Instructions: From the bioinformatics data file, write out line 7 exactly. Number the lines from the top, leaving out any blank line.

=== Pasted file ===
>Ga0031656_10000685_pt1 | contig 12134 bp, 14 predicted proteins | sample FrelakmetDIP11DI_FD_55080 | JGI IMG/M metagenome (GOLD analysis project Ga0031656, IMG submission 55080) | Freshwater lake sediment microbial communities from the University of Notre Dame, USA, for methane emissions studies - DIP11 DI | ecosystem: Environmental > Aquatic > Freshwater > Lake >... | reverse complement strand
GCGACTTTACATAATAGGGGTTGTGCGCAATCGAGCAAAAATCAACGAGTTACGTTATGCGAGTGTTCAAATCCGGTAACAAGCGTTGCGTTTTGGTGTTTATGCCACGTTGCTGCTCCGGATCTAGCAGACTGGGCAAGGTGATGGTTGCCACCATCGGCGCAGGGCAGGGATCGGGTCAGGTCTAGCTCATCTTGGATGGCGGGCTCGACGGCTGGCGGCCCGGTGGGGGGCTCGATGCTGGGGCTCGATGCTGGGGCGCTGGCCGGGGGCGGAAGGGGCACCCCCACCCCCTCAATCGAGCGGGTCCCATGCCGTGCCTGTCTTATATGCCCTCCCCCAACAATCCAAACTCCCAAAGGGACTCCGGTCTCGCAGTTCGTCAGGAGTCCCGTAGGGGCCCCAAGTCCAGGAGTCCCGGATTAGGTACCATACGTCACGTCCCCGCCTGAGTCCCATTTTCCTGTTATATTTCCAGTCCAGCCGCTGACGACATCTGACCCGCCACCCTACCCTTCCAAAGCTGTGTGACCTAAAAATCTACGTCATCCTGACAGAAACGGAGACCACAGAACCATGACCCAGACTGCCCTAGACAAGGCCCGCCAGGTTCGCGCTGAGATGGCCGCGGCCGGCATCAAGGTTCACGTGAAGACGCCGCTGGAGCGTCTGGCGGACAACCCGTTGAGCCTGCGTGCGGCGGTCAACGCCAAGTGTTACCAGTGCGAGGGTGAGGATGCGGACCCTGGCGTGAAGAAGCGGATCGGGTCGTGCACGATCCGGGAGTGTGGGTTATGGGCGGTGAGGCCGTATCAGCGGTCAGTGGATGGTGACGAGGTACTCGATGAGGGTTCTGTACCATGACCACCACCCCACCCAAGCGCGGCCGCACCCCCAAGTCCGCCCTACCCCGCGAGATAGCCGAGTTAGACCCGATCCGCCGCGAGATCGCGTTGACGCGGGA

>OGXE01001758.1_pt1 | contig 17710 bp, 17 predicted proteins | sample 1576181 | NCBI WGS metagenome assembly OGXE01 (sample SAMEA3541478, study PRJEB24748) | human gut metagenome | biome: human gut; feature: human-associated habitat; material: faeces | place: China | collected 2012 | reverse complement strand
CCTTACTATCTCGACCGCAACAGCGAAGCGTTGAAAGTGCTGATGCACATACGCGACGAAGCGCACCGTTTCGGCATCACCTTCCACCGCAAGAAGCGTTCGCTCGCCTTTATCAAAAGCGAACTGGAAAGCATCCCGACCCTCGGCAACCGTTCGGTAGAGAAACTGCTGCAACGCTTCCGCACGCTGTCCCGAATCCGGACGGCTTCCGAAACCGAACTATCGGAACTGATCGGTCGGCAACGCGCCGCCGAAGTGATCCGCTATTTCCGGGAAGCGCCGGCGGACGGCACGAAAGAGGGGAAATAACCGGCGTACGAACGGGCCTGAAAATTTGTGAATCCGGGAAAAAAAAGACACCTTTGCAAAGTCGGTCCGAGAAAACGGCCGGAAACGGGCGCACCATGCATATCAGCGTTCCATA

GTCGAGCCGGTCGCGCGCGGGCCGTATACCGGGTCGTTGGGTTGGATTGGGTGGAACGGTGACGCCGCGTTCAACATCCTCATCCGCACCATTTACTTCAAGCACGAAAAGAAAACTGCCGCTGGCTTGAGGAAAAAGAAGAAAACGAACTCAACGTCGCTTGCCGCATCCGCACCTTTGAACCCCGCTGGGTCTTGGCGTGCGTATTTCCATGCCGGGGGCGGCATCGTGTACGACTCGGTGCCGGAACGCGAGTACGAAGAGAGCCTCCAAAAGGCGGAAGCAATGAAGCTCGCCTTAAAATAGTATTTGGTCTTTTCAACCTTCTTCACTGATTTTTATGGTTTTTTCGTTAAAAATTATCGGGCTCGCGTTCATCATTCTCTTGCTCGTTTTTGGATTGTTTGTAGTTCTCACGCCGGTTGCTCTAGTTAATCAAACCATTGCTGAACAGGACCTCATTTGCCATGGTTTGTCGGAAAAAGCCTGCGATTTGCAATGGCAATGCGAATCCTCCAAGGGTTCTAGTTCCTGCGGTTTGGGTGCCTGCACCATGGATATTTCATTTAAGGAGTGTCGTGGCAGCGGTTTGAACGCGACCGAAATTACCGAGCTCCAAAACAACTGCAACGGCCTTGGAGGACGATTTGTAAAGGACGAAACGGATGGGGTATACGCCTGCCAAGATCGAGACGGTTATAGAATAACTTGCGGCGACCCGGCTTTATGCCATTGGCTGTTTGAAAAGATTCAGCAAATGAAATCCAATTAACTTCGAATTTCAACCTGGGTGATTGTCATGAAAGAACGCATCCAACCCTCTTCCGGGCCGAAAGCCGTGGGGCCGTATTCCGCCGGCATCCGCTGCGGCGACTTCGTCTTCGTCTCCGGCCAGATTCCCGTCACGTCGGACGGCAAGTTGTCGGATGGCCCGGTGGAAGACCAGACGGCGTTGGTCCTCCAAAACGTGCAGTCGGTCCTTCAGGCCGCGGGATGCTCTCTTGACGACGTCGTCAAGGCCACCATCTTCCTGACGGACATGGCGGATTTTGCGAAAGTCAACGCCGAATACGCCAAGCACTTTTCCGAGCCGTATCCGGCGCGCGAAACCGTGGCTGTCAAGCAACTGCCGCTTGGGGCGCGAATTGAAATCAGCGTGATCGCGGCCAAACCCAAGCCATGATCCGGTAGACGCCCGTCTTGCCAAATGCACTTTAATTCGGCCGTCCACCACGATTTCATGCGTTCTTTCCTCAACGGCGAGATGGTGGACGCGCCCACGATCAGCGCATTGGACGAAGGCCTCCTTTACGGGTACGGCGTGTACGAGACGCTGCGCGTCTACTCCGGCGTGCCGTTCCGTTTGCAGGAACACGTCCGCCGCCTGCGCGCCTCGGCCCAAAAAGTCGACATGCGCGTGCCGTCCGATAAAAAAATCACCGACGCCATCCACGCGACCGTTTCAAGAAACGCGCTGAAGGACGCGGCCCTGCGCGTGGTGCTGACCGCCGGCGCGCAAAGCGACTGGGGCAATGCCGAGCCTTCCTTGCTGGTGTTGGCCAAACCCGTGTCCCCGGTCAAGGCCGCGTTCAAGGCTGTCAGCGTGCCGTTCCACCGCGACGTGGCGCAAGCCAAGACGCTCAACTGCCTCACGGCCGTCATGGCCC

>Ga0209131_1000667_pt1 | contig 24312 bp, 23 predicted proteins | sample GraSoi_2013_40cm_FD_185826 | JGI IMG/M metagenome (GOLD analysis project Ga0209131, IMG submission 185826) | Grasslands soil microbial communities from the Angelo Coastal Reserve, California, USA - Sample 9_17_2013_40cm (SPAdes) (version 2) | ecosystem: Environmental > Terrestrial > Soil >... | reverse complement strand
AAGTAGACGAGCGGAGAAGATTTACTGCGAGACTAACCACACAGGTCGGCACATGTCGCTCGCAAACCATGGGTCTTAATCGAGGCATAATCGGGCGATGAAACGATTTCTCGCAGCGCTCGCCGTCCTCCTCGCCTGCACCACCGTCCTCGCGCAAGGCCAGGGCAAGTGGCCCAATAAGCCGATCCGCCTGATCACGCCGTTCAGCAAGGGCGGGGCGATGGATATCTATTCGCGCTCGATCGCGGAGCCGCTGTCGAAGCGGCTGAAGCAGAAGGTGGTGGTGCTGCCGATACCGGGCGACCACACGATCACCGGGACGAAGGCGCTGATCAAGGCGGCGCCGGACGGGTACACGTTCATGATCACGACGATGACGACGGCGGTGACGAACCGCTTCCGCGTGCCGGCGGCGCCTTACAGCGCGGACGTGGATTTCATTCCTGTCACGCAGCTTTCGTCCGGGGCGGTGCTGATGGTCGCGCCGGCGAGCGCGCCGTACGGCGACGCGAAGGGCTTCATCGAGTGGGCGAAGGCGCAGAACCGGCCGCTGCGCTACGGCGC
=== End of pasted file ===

AAGTAGACGAGCGGAGAAGATTTACTGCGAGACTAACCACACAGGTCGGCACATGTCGCTCGCAAACCATGGGTCTTAATCGAGGCATAATCGGGCGATGAAACGATTTCTCGCAGCGCTCGCCGTCCTCCTCGCCTGCACCACCGTCCTCGCGCAAGGCCAGGGCAAGTGGCCCAATAAGCCGATCCGCCTGATCACGCCGTTCAGCAAGGGCGGGGCGATGGATATCTATTCGCGCTCGATCGCGGAGCCGCTGTCGAAGCGGCTGAAGCAGAAGGTGGTGGTGCTGCCGATACCGGGCGACCACACGATCACCGGGACGAAGGCGCTGATCAAGGCGGCGCCGGACGGGTACACGTTCATGATCACGACGATGACGACGGCGGTGACGAACCGCTTCCGCGTGCCGGCGGCGCCTTACAGCGCGGACGTGGATTTCATTCCTGTCACGCAGCTTTCGTCCGGGGCGGTGCTGATGGTCGCGCCGGCGAGCGCGCCGTACGGCGACGCGAAGGGCTTCATCGAGTGGGCGAAGGCGCAGAACCGGCCGCTGCGCTACGGCGC